The brewery also strives to find creative ways to join forces with area businesses. One such collaboration started when Braxton developed a Black Raspberry Chocolate Chip Milk Stout with Graeter’s Ice Cream in Cincinnati. The release party had thousands lined up around the block waiting to sample the beer. And when a regional grocery giant took an interest, sales climbed even higher. “Our Graeter’s program was a real partnership to cross-sell the ice cream and the beer in the grocery stores,” says Jake. “We built displays that offered a dollar off ice cream at the beer display, and when you got to the ice cream door, you had the beer advertised there.”
But the collaboration didn’t end there. “When we did the project with Graeter’s, we gave [Lisa Graham of Brewhouse Dog Bones] several batches of the spent grain from that project,” adds Jake. “She created a special dog treat with the black raspberry grain (minus the chocolate) that [was] released at both the Graeter’s stores and here. We are always looking for unique ways to do things like that.” In September, Braxton worked with its Ohio neighbors again to create Graeter’s Blueberry Pie Brown Ale.
Braxton has accomplished much in the past two and a half years, and yet it appears that the company is only getting started. The tip of its spear will be Braxton Labs. It adds capacity and 40 more taps, and features an impressive list of guest beers from across the country and around the world—introducing its customers to beers they might not otherwise encounter. It also offers educational “Labs U,” sessions. And, more importantly, it offers Dubẻ and the Rouse family the opportunity for continual innovation, the possibility to go in new directions and explore new styles. With the Covington location handling large-scale production, Braxton Labs has the freedom and flexibility to turn new ideas into novel beers. And to the Braxton team, that means celebrating the industry and leading the industry.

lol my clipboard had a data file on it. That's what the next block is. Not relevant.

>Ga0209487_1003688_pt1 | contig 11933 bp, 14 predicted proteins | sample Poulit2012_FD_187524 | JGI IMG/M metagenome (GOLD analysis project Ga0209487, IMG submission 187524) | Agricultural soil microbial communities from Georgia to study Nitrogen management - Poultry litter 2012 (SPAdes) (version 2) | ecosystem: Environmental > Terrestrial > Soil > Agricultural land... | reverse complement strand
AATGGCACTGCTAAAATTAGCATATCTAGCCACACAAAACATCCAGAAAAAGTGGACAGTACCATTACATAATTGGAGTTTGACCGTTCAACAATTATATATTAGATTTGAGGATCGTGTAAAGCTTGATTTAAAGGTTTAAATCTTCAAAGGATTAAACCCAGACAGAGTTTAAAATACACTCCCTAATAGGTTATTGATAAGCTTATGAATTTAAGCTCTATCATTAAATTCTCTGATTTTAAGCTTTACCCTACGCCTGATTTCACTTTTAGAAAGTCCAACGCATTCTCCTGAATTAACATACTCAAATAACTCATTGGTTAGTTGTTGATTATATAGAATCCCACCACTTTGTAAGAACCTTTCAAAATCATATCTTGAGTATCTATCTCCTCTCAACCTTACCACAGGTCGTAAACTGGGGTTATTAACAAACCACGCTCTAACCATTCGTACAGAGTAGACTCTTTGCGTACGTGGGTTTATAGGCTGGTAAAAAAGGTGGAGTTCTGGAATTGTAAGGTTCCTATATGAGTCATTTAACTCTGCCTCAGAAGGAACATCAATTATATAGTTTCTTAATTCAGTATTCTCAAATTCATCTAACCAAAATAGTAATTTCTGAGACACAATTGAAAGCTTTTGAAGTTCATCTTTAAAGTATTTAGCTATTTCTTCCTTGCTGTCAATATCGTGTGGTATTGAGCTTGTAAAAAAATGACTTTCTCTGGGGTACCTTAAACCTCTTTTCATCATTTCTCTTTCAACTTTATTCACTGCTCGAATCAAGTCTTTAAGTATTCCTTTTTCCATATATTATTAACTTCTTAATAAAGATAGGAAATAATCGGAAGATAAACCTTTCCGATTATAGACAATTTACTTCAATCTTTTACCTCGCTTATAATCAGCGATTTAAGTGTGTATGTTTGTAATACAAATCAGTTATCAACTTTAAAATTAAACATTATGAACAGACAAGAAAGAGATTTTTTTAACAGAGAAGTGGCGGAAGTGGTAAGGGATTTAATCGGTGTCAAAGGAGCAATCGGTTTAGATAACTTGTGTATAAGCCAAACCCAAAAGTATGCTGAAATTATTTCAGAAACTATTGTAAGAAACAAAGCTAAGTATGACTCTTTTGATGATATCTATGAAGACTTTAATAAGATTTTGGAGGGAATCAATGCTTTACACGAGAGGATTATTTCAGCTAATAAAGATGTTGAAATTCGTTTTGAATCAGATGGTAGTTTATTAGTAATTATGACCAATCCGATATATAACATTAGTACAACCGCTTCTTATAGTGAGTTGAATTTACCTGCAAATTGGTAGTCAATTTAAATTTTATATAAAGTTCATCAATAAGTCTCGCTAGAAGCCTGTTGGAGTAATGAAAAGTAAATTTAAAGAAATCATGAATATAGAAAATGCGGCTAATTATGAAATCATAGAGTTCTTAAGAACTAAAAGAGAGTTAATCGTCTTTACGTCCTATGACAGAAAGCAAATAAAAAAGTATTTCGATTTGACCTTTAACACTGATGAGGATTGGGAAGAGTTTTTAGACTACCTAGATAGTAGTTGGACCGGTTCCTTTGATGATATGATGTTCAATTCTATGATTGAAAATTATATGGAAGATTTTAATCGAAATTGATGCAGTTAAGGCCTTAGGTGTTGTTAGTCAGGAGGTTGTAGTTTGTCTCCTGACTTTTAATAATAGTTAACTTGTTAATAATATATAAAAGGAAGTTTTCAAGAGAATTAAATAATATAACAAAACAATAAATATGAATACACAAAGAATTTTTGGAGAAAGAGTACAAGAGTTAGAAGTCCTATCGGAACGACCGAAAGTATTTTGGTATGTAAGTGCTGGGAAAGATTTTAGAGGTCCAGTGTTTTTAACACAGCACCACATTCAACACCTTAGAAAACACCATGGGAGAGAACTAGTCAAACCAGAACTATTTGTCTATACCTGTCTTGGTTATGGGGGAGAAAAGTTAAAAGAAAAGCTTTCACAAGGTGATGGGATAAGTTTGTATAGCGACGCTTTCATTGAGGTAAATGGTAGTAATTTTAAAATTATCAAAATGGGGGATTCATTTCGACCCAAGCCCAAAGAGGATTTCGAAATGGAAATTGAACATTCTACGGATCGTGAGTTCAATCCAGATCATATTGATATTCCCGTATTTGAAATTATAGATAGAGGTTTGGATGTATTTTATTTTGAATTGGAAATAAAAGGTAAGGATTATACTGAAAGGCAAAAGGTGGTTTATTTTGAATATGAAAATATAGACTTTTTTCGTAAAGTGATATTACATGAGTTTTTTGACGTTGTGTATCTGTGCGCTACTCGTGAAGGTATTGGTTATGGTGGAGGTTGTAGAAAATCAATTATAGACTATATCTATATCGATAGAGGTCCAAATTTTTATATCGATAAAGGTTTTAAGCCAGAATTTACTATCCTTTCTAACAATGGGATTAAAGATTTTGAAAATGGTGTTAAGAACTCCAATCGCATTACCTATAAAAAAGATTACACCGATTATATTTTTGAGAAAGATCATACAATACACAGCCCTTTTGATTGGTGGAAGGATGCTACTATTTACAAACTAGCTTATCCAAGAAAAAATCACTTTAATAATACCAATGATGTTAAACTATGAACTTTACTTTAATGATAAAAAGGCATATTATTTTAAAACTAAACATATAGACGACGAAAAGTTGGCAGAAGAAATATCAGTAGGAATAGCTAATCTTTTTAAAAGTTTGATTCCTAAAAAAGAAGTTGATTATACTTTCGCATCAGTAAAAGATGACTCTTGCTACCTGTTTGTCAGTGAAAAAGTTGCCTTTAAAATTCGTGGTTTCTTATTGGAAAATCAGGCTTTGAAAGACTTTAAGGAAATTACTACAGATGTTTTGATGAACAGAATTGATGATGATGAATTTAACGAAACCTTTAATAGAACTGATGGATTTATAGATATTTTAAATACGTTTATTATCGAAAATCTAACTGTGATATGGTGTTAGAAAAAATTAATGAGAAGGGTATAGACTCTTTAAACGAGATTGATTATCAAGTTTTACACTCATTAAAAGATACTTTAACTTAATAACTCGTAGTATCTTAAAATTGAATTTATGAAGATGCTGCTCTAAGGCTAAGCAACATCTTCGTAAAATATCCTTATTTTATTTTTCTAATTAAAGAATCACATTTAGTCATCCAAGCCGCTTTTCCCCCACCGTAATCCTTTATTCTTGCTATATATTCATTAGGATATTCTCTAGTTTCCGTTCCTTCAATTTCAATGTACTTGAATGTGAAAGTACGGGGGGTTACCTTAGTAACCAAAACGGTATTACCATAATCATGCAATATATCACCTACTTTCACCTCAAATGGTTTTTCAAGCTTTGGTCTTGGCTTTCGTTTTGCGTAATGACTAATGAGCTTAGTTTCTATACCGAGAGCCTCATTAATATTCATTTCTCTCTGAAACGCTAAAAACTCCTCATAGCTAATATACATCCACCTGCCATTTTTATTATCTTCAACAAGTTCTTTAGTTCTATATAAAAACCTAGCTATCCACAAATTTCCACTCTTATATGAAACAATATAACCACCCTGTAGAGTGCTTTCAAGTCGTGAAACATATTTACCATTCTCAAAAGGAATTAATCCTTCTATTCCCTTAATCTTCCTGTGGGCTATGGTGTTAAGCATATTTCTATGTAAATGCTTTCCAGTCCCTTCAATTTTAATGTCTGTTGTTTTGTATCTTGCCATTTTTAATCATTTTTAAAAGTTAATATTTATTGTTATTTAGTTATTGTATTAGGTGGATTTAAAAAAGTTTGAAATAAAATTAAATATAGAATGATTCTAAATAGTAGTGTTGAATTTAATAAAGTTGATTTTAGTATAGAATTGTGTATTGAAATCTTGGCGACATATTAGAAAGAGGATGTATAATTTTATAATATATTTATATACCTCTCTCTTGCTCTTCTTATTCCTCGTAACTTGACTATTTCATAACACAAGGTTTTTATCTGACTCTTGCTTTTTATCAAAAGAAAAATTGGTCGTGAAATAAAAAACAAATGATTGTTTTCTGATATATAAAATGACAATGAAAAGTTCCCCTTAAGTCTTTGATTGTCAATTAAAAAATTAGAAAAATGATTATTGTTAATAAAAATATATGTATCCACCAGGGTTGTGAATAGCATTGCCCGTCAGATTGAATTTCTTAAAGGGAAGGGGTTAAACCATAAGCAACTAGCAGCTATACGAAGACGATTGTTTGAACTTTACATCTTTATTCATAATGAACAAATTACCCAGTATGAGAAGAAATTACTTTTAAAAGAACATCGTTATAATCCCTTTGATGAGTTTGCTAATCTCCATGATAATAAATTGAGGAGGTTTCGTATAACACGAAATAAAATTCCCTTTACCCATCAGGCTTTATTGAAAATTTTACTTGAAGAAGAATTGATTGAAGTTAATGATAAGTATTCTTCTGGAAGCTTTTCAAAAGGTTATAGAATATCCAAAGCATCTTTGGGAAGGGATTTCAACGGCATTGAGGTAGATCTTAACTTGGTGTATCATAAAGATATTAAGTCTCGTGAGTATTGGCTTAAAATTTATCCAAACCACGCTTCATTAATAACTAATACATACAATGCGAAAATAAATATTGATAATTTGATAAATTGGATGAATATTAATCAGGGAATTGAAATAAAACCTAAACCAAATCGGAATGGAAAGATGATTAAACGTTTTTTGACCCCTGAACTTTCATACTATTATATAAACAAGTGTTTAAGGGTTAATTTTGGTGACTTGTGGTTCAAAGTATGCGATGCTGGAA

20-barrel, 4-vessel brewhouse
2 20-barrel fermentors
1 40-barrel fermentor
2 80-barrel fermentors
4 120-barrel fermentors
2 40-barrel bright tanks
1 120-barrel bright tank
100 barrels for aging beer
3 15-barrel fermentors
1 30-barrel fermentor
1 30-barrel bright tank
Storm: Smooth and sessionable, this Golden Cream Ale features a medium body, subtle bitterness, and a creamy palate. 4.8% ABV
Revamp: An easy drinking American IPA that carries notes of tropical fruit flavor along with a bright citrus aroma. 6.5% ABV
Dark Charge: Released annually on the first Saturday in December, this barrel-aged Imperial Stout offers notes of chocolate, coffee, roasted malts, and umami. 13.3% ABV
Oktober Fuel: A traditional Oktoberfest-style lager brewed with German malts, Noble hops, and decoction mashing. 6% ABV
Graeter’s Black Raspberry Chocolate Chip Milk Stout: Dominated by black raspberry overtones with fresh chocolate and a slight roast in the finish, this beer draws its inspiration from Graeter’s flagship ice cream flavor. 7% ABV ■